But according to Randy Gans, Vice President of Real Estate for Arkley's Security National Corp., "When the Marina Center was designed, the parking lot and the intersection were designed for STAA access per the request of Caltrans." And while it's "absolutely" true that there are still plans to anchor the complex with a Home Depot, "in no way, shape or form has the relevance of STAA ever come up in our negotiations with that store," Gans told the Journal on March 8. "They're serving a Home Depot and a Wal-Mart in Crescent City without STAA access. ... If anything, it puts the local retailers at a disadvantage, because they don't have the resources that Winco and other big-box stores have."
Gans added that for its part, Security National "has never once lobbied" for STAA access, and has not submitted comment to Caltrans about the Richardson Grove proposal. He further opined that big-box stores will only come to Humboldt County if they perceive that it's economically sound to do so: "Home Depot is interested in this market because there's a demand for it here," he said. "There are a lot of goods sold by Home Depot to Humboldt County residents, but those goods are sold outside of the county and those dollars are spent elsewhere [in Crescent City, for example]."
In response to a question about corporate stores that are already here, EPIC's reply was, "Your mention of existing big-box stores with their own fleets of trucks establishes that the STAA designation is not necessary." But not necessary for whom? If the big boxes don't need STAA access to be here, how can providing that access be the cause of their coming here? The argument seems to be circular and self-defeating. It is, of course, "necessary" for Caltrans to be in compliance with federal law -- a fact that was curiously ignored at the Feb. 24 forum.
Several people interviewed for this story questioned the idea that a corridor open to STAA traffic would quickly become overrun with commercial trucks, or that Eureka will become another Santa Rosa. "The only time I can think of where someone on I-5 would choose 101 is if there's snow in the Siskiyous, and the road is closed," Second District Supervisor Clif Clendenen said on March 18. "Even then, they'd probably just be advised to sit tight and wait. ... I don't believe it to be true that truckers will use this as a conduit."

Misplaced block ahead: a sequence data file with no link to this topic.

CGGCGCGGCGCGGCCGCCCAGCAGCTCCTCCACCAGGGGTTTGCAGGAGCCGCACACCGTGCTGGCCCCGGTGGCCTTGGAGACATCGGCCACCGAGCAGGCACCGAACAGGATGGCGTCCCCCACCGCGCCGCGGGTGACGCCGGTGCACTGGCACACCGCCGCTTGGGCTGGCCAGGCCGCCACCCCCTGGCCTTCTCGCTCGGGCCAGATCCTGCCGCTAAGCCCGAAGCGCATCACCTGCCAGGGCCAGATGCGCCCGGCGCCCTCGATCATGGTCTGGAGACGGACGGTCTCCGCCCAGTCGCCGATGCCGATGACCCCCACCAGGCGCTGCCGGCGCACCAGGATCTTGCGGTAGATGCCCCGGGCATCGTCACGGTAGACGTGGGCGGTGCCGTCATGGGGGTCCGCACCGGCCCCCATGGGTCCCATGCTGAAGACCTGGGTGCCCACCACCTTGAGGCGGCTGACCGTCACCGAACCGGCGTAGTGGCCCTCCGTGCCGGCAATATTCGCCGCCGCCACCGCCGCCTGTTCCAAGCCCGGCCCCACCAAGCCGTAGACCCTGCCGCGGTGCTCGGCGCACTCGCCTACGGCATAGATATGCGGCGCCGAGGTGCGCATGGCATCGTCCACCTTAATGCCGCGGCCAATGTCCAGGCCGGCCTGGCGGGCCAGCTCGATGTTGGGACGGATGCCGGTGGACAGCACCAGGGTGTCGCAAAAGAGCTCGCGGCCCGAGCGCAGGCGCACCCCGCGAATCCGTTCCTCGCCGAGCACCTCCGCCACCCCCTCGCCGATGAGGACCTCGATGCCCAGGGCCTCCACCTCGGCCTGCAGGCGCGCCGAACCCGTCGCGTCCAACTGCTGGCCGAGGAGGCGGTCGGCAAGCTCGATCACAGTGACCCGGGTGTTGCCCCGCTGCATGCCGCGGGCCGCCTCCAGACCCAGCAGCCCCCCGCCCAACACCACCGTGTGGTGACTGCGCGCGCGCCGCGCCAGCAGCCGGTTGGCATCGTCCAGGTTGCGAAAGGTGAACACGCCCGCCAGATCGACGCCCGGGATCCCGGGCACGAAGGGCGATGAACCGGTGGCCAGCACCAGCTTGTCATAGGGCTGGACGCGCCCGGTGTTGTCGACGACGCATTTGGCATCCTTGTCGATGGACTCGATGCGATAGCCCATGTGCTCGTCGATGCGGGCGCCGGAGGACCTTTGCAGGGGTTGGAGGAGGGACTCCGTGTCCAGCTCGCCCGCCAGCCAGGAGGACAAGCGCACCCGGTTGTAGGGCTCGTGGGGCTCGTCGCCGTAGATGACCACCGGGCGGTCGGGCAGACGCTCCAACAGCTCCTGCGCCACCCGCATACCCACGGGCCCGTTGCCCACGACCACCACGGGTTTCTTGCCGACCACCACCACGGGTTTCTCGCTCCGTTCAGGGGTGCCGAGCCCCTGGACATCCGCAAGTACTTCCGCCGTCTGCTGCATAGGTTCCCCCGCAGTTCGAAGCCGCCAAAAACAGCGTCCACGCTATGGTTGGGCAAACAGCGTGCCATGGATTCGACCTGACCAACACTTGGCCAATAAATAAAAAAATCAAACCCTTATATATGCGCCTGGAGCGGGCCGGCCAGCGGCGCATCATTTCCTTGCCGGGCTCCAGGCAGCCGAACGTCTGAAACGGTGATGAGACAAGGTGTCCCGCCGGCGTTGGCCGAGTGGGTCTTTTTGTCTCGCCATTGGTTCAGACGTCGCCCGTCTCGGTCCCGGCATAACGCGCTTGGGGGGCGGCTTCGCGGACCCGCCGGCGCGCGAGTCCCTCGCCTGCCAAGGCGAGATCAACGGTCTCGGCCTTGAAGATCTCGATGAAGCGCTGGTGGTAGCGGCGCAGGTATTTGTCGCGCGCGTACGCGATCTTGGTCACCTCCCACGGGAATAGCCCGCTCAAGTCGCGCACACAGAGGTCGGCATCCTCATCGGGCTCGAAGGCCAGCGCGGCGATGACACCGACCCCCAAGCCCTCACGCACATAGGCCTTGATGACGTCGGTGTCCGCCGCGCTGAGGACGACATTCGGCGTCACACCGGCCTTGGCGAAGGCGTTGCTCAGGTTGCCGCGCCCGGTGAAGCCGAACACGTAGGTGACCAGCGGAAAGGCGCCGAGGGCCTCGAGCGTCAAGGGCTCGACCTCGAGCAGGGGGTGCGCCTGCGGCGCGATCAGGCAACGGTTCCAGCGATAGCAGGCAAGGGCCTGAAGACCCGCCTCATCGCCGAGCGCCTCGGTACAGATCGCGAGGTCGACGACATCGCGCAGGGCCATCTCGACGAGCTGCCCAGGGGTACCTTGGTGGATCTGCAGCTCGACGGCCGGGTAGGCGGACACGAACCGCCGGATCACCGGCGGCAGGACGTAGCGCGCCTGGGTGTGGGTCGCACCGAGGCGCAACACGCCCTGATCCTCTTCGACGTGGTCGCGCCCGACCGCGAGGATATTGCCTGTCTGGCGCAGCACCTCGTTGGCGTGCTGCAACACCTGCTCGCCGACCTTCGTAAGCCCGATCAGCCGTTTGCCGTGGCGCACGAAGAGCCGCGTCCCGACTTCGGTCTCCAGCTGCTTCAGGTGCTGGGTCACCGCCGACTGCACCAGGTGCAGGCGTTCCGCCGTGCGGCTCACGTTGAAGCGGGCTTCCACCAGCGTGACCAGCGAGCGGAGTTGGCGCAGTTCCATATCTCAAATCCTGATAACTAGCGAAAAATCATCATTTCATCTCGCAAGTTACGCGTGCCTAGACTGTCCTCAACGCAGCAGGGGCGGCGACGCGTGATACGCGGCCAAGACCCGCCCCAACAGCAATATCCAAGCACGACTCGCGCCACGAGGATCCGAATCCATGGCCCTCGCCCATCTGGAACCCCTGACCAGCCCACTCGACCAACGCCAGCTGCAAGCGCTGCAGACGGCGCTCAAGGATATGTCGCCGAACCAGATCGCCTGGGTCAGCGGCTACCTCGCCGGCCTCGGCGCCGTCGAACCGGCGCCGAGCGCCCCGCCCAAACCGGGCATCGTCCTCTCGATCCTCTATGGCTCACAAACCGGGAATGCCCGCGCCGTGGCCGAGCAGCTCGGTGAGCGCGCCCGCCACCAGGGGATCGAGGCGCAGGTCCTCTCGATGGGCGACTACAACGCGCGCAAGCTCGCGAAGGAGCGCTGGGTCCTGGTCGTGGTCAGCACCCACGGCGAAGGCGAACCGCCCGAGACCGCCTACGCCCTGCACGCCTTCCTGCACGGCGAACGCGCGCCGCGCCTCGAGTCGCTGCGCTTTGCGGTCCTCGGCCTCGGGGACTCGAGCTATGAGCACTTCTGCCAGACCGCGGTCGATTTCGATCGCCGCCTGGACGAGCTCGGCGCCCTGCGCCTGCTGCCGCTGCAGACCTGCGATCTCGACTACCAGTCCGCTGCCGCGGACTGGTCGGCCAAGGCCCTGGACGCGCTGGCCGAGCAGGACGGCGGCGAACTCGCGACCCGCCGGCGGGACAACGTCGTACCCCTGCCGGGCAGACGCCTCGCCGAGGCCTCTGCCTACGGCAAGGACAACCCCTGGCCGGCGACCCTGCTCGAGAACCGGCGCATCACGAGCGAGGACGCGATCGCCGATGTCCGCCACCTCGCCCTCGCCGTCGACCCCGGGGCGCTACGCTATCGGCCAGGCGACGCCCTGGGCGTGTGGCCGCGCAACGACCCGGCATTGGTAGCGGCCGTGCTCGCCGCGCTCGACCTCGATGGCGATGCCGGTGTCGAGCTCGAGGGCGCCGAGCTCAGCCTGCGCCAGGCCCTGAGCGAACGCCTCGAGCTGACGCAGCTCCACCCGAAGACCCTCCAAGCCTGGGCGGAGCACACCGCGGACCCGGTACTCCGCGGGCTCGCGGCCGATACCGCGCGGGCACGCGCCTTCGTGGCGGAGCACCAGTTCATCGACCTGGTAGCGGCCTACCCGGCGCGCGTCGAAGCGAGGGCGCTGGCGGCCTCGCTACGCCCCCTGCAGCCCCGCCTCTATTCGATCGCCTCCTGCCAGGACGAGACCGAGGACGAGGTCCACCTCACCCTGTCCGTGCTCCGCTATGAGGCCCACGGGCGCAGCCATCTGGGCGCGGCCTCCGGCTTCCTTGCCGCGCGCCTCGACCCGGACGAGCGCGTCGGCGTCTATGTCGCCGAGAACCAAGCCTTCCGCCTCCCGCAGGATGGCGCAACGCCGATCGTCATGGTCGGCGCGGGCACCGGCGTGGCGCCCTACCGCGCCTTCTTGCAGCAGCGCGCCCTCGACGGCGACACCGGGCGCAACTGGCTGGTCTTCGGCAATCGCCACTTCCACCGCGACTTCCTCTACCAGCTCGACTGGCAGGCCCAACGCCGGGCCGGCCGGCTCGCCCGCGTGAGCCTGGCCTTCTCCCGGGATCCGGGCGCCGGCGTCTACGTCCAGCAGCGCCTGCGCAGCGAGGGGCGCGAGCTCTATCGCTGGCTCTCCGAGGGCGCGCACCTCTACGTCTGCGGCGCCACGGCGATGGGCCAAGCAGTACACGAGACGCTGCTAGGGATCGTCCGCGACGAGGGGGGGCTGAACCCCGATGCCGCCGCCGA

"If the road access was going to turn us into a hotbed of economic activity, Redding would be becoming one now," Bob McCall, Sales & Marketing Manager for Cypress Grove, said on March 5. "They've got cheap land, cheap housing, and access to I-5 -- but their unemployment rate is higher than ours." J. Warren Hockaday, President/CEO of the Eureka Chamber of Commerce, emphasized the differences between Santa Rosa and Humboldt County: "Santa Rosa was a bedroom community to the Bay Area, and housing was affordable there," he told the Journal on March 9. "The development was driven more by investment than community interest. It was a different time, with different circumstances and different politics. I can't imagine it happening here."